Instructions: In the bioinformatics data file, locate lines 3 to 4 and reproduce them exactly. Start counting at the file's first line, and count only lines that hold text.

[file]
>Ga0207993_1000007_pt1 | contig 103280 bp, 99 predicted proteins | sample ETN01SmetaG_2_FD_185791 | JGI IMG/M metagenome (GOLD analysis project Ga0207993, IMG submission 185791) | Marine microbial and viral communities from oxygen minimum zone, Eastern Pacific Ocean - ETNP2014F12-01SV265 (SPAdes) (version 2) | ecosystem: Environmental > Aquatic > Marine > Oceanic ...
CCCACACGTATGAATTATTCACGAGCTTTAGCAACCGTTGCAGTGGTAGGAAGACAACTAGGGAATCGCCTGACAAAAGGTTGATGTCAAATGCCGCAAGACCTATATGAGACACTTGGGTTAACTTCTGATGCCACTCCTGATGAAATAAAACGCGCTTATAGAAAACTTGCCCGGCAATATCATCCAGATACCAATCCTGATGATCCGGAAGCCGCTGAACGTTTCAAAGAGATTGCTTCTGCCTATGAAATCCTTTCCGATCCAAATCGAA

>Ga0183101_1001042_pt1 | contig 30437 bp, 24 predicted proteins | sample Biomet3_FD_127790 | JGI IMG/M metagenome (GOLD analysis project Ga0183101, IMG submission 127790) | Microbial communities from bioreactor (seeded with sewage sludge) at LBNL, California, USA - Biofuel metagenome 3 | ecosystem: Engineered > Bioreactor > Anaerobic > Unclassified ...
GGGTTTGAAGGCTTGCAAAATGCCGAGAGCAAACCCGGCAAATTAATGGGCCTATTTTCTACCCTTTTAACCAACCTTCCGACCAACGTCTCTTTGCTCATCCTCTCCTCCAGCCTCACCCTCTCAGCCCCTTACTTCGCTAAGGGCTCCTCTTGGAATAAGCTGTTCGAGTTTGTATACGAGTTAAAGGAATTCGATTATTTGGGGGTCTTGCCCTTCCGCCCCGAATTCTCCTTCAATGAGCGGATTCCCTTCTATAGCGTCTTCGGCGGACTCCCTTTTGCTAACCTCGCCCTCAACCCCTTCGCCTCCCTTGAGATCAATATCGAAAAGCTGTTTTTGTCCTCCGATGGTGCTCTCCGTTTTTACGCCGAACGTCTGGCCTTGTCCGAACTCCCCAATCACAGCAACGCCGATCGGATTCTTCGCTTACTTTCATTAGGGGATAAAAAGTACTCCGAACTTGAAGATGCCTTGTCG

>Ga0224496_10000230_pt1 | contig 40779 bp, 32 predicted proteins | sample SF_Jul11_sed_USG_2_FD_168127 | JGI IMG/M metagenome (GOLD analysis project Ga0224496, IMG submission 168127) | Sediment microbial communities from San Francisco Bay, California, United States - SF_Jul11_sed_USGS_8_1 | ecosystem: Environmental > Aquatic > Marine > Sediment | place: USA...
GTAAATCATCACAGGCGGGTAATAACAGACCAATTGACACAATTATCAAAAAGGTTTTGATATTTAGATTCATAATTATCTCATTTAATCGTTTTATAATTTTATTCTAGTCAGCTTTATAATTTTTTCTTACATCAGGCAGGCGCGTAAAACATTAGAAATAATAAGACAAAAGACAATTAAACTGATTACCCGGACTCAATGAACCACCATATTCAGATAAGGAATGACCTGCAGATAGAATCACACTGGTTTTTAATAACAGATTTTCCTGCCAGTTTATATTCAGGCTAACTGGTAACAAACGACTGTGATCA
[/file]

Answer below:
>Ga0183101_1001042_pt1 | contig 30437 bp, 24 predicted proteins | sample Biomet3_FD_127790 | JGI IMG/M metagenome (GOLD analysis project Ga0183101, IMG submission 127790) | Microbial communities from bioreactor (seeded with sewage sludge) at LBNL, California, USA - Biofuel metagenome 3 | ecosystem: Engineered > Bioreactor > Anaerobic > Unclassified ...
GGGTTTGAAGGCTTGCAAAATGCCGAGAGCAAACCCGGCAAATTAATGGGCCTATTTTCTACCCTTTTAACCAACCTTCCGACCAACGTCTCTTTGCTCATCCTCTCCTCCAGCCTCACCCTCTCAGCCCCTTACTTCGCTAAGGGCTCCTCTTGGAATAAGCTGTTCGAGTTTGTATACGAGTTAAAGGAATTCGATTATTTGGGGGTCTTGCCCTTCCGCCCCGAATTCTCCTTCAATGAGCGGATTCCCTTCTATAGCGTCTTCGGCGGACTCCCTTTTGCTAACCTCGCCCTCAACCCCTTCGCCTCCCTTGAGATCAATATCGAAAAGCTGTTTTTGTCCTCCGATGGTGCTCTCCGTTTTTACGCCGAACGTCTGGCCTTGTCCGAACTCCCCAATCACAGCAACGCCGATCGGATTCTTCGCTTACTTTCATTAGGGGATAAAAAGTACTCCGAACTTGAAGATGCCTTGTCG